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Biblical principles can guide relationships

CCCNW — Crossroads Resolution Group founder David Schlacter will share his healthy relationship expertise Jan. 28 at groups next meeting


As the founder of Portland-based Crossroads Resolution Group, David Schlacter has traveled across the country helping individuals, families, churches, businesses and other organizations foster healthy relationships and find solutions to conflicts.

On Jan. 28, Schlacter will present an overview of his faith-based approach to relational wisdom and conflict resolution at the Christian Chamber of Commerce of the Northwest’s (CCCNW) monthly meeting in Newberg.

Schlacter’s technique relies upon biblical principles to guide how individuals and groups regard relationships and react to conflict. An easy example is the Golden Rule, a common sense principle that most people recognize regardless of their religious affiliation.

Relational wisdom, which is referred to as emotional intelligence (EI) in secular parlance, provides the structure of Schlacter’s approach. Schlacter

“So it’s really looking at an EI approach, but looking at it from the context of saying, ‘What does scripture say about that?’” Schlacter said. “Scripture has a lot to say throughout it, in Psalms and elsewhere, that it’s important for us to understand how other people perceive us and are reading us and reacting to us.”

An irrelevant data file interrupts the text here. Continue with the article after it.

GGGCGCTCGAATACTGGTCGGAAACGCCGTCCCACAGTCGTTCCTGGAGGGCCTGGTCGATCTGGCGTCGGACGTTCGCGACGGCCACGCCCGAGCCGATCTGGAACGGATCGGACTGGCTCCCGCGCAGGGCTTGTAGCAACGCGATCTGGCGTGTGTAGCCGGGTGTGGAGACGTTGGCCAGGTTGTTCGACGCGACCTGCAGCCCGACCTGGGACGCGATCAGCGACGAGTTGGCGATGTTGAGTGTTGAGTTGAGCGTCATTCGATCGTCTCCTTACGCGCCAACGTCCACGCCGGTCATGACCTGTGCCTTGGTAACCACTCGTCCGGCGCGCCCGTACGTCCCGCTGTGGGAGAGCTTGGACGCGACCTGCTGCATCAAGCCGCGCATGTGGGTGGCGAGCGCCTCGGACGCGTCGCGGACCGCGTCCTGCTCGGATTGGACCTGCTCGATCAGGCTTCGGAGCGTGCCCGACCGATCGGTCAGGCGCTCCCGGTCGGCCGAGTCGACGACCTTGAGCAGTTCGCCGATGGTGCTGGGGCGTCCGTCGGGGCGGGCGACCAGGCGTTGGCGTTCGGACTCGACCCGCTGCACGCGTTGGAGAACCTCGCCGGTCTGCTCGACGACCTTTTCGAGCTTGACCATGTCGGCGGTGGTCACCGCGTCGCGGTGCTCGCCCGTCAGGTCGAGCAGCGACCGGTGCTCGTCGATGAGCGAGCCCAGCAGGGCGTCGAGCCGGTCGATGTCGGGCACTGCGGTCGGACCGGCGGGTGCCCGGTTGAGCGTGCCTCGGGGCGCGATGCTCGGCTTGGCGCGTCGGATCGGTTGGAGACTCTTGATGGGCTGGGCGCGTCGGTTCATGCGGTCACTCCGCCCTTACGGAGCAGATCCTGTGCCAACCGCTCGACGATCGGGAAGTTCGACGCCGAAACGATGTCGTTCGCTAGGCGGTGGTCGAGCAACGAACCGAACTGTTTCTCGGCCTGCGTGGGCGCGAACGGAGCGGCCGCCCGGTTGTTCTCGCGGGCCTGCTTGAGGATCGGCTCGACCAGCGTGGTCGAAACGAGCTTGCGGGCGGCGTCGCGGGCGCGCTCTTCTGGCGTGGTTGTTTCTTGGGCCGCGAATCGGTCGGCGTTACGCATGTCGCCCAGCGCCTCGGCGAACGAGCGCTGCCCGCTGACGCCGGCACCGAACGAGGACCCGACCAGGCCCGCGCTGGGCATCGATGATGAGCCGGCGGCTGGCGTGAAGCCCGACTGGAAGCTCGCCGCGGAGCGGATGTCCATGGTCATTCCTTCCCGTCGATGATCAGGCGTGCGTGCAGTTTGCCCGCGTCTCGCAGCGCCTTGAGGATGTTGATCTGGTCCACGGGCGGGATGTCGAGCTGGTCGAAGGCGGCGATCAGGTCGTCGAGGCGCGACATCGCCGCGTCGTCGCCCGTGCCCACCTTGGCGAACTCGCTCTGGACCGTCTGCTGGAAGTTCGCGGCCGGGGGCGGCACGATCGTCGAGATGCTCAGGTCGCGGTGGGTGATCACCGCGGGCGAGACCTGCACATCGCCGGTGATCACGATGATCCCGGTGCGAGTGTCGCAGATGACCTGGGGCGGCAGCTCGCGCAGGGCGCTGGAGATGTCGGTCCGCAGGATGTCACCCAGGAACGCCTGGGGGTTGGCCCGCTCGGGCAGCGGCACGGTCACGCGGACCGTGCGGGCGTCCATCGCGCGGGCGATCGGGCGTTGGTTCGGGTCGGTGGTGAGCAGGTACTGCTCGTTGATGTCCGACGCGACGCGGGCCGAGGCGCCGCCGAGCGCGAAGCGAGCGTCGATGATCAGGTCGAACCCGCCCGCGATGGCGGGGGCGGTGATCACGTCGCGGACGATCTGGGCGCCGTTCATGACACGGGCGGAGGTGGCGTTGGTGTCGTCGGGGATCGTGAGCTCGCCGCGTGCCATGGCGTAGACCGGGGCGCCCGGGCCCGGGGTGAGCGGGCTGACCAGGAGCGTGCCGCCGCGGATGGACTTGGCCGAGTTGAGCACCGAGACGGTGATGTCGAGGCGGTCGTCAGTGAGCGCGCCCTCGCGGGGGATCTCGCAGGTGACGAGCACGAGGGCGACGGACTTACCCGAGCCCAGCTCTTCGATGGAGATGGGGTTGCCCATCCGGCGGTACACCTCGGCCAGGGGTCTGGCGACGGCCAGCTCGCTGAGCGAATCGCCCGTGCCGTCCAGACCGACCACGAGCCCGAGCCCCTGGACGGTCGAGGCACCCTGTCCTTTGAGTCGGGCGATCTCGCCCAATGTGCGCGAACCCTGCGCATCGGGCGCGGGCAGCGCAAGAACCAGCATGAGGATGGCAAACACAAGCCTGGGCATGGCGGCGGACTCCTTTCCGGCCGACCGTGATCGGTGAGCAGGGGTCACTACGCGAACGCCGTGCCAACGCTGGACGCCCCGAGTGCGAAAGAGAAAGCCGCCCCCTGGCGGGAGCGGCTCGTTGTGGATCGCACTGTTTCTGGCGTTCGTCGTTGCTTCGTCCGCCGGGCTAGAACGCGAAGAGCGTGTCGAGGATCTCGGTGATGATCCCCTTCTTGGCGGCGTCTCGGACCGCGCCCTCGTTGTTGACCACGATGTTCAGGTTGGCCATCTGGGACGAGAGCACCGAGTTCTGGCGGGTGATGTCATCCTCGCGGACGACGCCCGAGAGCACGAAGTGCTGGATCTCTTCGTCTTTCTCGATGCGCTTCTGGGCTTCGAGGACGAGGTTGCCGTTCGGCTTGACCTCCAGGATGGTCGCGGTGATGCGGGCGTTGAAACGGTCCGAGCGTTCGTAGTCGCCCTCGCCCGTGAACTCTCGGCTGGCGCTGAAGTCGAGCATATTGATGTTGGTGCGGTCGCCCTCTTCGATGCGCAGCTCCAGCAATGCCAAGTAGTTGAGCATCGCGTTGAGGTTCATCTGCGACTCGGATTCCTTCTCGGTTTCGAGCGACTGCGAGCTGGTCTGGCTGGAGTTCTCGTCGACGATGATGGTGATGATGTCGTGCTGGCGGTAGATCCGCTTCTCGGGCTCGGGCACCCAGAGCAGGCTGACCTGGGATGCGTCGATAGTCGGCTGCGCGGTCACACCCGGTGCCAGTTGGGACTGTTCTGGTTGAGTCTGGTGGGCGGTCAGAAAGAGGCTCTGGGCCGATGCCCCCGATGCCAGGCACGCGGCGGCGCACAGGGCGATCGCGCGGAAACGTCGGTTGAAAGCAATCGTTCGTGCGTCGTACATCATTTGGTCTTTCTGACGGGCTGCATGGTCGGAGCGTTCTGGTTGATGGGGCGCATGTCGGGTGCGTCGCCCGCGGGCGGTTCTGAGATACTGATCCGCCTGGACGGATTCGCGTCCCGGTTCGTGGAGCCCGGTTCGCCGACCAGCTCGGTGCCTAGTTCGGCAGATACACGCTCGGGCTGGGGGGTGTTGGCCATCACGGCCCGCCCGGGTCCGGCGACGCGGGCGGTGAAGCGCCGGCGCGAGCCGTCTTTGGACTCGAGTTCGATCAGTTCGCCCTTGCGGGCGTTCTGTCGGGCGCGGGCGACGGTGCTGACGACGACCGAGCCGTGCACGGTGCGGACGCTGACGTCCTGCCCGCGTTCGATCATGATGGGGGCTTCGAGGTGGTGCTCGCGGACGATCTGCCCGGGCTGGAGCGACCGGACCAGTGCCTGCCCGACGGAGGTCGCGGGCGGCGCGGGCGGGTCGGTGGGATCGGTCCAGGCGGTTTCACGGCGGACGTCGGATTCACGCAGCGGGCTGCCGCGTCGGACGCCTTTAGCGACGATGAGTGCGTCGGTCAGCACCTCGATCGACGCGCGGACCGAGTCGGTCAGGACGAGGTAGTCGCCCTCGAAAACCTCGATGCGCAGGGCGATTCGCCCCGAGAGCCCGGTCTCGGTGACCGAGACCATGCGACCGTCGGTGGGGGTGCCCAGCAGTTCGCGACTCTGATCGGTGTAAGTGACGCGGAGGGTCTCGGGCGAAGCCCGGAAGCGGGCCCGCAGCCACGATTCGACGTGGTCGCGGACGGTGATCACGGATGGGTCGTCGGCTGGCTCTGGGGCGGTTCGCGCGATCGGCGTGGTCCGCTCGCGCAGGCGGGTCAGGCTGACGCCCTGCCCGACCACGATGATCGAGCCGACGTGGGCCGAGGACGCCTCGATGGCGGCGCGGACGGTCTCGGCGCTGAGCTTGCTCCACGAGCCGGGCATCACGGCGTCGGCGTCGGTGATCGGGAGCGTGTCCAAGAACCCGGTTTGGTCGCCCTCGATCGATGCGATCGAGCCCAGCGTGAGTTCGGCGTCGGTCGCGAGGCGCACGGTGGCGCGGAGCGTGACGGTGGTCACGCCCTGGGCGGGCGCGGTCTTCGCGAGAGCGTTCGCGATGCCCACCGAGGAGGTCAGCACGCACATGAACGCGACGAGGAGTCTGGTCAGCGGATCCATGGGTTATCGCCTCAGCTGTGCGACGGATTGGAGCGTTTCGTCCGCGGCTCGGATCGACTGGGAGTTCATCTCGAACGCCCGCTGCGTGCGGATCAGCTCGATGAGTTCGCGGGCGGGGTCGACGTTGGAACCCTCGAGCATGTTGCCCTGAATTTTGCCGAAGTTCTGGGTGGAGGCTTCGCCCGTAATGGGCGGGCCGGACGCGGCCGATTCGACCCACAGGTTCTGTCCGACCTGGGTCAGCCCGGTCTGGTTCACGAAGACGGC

There are three major components to the approach, the first of which asks whether one is “self aware,” or conscious of the role one’s own emotions and perceptions play in relating to others.

The second is to be “other aware,” or sensitive to how one’s words impact others and how others respond to them.

The third component, which isn’t a part of the secular approach, is to be “God aware,” or thoughtful about how scripture instructs us to act toward others in general or in specific situations.

“If you look at Galatians 3:12, it talks about being kind to one another, carrying each other’s burdens and forgiving each other,” Schlacter said. “Those are principles God brings to me, so when I’m interacting with you, maybe we don’t have a conflict at all, but how am I being compassionate to that other person, in my speech, in my engagement with you?”

When working with any individual or group, Schlacter said he hopes to give people the tools to both prevent conflicts from arising and how to diffuse them when such situations arise.

Schlacter also served as a vice president for Peacemaker Ministries, directing the Institute for Christian Conciliation from 2005 to 2012. He did his undergraduate work at Valparaiso University in Indiana and received his law degree at the University of Denver in Colorado.

The meeting, which is free to CCCNW members and $5 for non-members and guests who make reservations at www.cccnw.net, will run from 7:30 to 9 a.m. at George Fox University’s Villa Academic Center.

For more information, call John Fortmeyer at 503-537-9220, Deborah Tilden at 775-224-0717, the chamber office at 503-928-8354 or send an email to This email address is being protected from spambots. You need JavaScript enabled to view it. .




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